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Accelerating Tooth Movement

This year's annual session of the AAO was noteworthy for a number of reasons. First of all, it was great to see the recovery that New Orleans has made since I last visited--in 2006, several months after Hurricane Katrina. At that time, the devastation was unbelievable; the convention center, which had served as an emergency housing center, was unusable, and the entire city smelled of mildew. My heart went out to the people who had to endure that disaster. It was a triumph of human resiliency that has brought New Orleans back as a vibrant city once again, and the convention center back as an excellent venue for the AAO.

Every annual session seems to develop an unstated theme that can be observed primarily in the exhibit hall. Last year in Philadelphia, practically every major manufacturer introduced its own version of intraoral scanning technology. Sales of such devices were apparently brisk following that meeting, but given the cost of acquiring, implementing, and maintaining intraoral scanners in private offices, they have yet to become the primary mode of capturing three-dimensional records of the dentition. Clearly, however, scanners will be pulling ahead of conventional impression techniques in the years ahead; the JCO Study of Orthodontic Diagnosis and Treatment Procedures, which will be conducted this summer on its usual six-year cycle, should give us a more accurate idea of how far that trend has progressed.

The unofficial theme of this year's New Orleans session seemed to be accelerated orthodontics. Although the tooth-movement-acceleration technologies presented in the exhibit hall have all been around for awhile, I noticed a heightened enthusiasm for exploring these devices on the part of visiting orthodontists and their staff members. There are several different approaches to accelerated tooth movement, but all involve inducing intentional trauma in the tissues investing the teeth to be moved. The magnitude of that trauma can serve as a classification scheme for the various techniques.

On the more invasive end of the scale would be the surgical techniques that involve actual degloving of the gingiva, osteotomies to the interdental cortical bone, and subsequent suturing of the flapped gingiva and mucosa back into place. Though the procedure was actually introduced many years ago, it seems to have an increasingly impressive track record. I have yet to try it on my patients--perhaps because of my reluctance to recommend surgical procedures that I myself would not want to undergo--but since a highly respected periodontist whom I refer to has been effusive in his praise of this method, and since his surgical outcomes are always excellent, my resistance is diminishing. Colleagues who have tried corticotomy-assisted orthodontics tell me that they have been impressed with the results and that their patients have generally been pleased with the procedure. There is no doubt that it speeds up tooth movement; unfortunately, most of my patients would be unwilling to pay the additional surgical fees, which can be considerable, just to accelerate their orthodontic treatment.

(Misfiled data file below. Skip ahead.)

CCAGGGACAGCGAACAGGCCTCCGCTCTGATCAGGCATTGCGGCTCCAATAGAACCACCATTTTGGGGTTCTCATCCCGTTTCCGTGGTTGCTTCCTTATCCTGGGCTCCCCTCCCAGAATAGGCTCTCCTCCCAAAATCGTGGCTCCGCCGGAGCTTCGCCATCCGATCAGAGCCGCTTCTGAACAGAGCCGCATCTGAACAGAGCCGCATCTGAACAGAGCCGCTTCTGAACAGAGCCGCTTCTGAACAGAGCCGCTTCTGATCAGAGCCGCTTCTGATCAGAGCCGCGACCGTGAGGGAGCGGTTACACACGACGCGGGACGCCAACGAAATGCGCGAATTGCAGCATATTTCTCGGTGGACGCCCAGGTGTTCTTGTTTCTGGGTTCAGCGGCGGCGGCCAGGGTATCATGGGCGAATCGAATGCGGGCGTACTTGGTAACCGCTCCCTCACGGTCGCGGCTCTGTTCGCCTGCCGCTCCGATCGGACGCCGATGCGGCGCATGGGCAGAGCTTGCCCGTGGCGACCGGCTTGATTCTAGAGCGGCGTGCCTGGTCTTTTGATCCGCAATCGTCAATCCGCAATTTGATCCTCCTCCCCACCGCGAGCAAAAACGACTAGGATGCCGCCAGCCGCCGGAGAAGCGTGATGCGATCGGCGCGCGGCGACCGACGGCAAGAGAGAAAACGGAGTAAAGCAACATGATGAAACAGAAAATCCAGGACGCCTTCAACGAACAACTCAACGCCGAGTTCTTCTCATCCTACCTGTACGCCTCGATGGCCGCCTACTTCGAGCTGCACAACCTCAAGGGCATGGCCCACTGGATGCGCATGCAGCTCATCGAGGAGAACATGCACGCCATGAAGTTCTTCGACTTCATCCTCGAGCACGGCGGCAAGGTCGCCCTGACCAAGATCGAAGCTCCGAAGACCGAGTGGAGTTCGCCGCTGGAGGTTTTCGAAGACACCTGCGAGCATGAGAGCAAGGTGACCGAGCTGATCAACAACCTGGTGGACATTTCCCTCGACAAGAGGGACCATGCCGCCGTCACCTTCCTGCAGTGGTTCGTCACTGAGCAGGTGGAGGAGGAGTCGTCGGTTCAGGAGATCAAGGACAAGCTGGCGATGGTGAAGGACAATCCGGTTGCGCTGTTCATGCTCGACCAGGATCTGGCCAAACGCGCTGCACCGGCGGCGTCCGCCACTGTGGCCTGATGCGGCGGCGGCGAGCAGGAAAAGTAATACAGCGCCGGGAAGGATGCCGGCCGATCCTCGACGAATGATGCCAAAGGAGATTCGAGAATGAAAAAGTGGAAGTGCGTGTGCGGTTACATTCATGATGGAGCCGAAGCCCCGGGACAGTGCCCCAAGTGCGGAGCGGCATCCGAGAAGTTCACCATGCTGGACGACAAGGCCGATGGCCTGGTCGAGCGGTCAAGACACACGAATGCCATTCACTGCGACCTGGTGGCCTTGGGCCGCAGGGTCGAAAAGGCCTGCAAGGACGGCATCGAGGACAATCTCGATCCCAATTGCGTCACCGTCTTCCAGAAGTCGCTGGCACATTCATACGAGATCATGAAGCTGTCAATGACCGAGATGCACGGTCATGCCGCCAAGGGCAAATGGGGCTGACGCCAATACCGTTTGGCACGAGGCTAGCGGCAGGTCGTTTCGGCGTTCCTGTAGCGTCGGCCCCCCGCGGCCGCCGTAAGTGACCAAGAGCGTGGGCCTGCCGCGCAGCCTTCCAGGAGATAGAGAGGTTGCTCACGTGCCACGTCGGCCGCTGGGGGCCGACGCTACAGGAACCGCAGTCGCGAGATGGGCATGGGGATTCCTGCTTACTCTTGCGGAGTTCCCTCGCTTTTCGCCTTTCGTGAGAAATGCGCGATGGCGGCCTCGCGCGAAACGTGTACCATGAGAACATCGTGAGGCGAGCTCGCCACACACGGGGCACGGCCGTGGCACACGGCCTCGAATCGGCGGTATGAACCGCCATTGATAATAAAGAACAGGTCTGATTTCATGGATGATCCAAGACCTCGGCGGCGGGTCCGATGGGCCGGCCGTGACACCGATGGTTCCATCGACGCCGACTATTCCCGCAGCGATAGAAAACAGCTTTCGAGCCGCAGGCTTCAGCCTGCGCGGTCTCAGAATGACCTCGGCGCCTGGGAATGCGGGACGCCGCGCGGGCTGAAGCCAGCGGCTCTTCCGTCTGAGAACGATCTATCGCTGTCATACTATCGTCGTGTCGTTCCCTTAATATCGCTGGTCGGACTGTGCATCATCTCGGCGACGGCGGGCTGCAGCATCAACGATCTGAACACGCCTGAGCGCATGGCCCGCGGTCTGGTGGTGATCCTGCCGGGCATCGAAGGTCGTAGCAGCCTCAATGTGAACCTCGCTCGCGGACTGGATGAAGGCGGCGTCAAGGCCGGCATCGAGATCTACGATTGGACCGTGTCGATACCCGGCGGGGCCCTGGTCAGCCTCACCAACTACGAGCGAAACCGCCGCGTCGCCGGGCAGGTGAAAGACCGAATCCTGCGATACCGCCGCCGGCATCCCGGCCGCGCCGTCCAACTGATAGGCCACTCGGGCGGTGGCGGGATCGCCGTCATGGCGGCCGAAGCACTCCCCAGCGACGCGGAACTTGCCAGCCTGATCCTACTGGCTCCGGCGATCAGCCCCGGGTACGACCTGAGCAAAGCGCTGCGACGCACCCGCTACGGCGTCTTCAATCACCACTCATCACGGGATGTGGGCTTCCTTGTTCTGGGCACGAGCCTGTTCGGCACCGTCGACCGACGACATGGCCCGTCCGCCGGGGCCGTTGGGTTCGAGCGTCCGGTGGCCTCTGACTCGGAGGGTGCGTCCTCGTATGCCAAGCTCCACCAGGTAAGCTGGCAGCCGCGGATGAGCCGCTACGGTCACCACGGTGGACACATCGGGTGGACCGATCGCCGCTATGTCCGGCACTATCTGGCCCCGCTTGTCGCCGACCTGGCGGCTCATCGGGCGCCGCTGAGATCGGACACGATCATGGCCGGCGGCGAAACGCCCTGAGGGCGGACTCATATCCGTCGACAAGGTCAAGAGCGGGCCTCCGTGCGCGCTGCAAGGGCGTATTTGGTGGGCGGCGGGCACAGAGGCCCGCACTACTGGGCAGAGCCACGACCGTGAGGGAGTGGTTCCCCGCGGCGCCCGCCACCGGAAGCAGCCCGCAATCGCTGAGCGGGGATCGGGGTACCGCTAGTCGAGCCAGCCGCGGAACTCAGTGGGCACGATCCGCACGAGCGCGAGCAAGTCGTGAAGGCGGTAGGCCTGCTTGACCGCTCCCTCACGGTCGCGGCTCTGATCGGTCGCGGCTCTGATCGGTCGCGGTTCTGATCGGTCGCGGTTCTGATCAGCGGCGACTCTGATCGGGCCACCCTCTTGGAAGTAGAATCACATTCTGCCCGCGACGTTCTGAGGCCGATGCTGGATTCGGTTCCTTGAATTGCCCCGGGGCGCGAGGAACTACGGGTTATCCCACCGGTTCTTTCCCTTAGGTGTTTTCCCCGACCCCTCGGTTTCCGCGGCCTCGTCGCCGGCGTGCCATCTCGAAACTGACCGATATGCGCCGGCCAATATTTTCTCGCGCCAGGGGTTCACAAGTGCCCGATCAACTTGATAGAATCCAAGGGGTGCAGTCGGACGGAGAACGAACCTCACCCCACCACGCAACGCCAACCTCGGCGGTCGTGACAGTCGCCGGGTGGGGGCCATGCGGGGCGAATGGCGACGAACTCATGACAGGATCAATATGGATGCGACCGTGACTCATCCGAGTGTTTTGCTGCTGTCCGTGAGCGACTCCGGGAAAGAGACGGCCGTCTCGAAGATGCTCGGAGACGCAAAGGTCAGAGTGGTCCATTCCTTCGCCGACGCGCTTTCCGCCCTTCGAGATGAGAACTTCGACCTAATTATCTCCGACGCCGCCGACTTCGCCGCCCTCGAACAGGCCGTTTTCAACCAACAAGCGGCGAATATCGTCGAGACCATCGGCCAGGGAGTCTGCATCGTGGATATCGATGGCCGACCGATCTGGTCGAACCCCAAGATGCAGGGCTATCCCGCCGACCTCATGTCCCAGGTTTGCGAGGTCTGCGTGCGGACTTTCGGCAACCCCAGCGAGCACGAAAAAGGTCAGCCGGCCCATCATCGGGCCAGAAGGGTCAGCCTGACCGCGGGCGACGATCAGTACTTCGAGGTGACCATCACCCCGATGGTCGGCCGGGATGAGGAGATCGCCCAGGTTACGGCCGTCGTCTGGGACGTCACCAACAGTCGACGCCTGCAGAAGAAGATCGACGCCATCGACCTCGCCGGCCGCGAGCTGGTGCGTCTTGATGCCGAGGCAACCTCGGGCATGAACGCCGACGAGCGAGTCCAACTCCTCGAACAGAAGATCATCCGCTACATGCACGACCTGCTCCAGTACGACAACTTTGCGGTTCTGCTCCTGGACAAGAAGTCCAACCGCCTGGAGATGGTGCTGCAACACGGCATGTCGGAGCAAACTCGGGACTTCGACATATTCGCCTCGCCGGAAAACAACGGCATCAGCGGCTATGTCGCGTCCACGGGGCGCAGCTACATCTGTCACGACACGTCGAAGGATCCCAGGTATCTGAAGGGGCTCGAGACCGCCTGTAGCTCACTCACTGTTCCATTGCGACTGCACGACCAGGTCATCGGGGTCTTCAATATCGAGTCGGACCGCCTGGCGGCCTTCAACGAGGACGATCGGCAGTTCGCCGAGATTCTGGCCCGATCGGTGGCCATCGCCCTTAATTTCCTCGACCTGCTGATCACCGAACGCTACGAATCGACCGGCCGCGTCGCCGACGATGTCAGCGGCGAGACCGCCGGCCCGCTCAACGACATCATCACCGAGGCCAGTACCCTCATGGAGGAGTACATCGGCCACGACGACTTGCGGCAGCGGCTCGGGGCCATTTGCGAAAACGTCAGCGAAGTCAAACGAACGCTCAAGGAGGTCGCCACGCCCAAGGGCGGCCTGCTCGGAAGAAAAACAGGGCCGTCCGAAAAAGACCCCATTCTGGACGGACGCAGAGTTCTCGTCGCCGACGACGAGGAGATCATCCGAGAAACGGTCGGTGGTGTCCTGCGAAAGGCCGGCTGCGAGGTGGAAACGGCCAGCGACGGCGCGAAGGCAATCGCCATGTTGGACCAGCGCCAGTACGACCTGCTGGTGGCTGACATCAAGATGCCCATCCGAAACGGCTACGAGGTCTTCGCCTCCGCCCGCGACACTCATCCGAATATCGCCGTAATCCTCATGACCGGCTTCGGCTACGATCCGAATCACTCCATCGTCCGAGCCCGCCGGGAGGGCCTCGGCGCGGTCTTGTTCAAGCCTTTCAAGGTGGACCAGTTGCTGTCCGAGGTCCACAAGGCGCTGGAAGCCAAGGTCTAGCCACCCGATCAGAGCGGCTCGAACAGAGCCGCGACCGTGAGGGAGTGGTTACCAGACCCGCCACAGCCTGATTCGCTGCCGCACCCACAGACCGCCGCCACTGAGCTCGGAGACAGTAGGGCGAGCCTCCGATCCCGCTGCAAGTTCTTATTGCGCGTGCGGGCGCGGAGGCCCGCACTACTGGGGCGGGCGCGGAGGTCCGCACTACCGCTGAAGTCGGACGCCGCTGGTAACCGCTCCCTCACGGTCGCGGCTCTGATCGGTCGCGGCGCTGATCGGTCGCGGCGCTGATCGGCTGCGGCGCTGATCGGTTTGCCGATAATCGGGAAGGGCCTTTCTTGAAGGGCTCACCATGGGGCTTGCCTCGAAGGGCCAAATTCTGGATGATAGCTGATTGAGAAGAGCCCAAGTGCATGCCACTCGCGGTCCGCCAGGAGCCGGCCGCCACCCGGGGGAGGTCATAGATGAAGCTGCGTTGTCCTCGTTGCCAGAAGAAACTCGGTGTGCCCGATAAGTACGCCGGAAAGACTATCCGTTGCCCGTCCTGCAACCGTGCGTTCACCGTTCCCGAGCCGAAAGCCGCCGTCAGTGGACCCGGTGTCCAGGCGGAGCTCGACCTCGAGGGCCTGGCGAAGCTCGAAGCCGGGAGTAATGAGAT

A less intrusive form of intentionally induced trauma involves perforation of the cortical plate, either with or without gingival flap surgery. The perforation can be done with bores or trephines, similar to those used to predrill miniscrew insertion sites, or with electric piezotomes. In New Orleans, the mechanical product that I examined at length uses a hand bore rather than a handpiece to provide more control of the perforation process and to allow for tactile sensation by the operator. Judging by the proprietary studies and anecdotal evidence produced by the manufacturer, this modality might be better applied to accelerating the movement of single teeth or segments of teeth rather than the entire dentition. Certainly, the technique deserves closer attention through formal research studies.

The least traumatic methods for accelerating tooth movement involve vibratory microtrauma or irradiation with controlled-spectrum visible or laser light. In the former process, a device attached to an interarch pad, resembling a cut-down mouthguard, vibrates the patient's teeth as he or she bites down on the appliance for a prescribed period each day. I tried it myself and found it easily tolerable. Preliminary research indicates that this approach can be quite effective, providing the patient is willing to pay the additional cost for the appliance and--as with any auxiliary device--to comply with the doctor's instructions. Although I did not have the opportunity to personally review the light-irradiation techniques on display, I look forward to seeing more information about them.

There is undoubtedly a strong demand from our patients to accelerate orthodontic treatment--perhaps nearly as strong as for "braceless" orthodontics (i.e., aligner treatment). Fortunately, the tooth-movement-acceleration techniques can be utilized just as well with aligners as with fixed appliances. While both of these relatively new developments have a growing body of literature to support their efficacy, a great deal of research remains to be done. We at JCO welcome the submission of well-designed, controlled clinical trials of accelerated tooth movement, and we will be seeking authors of detailed overviews in the coming months. I, for one, am anxious to find out just how effective each of these techniques can be. 



Dr. Keim is Editor of the Journal of Clinical Orthodontics, 1828 Pearl St., Boulder, CO 80302. Send feedback to editor@jco-online.com.

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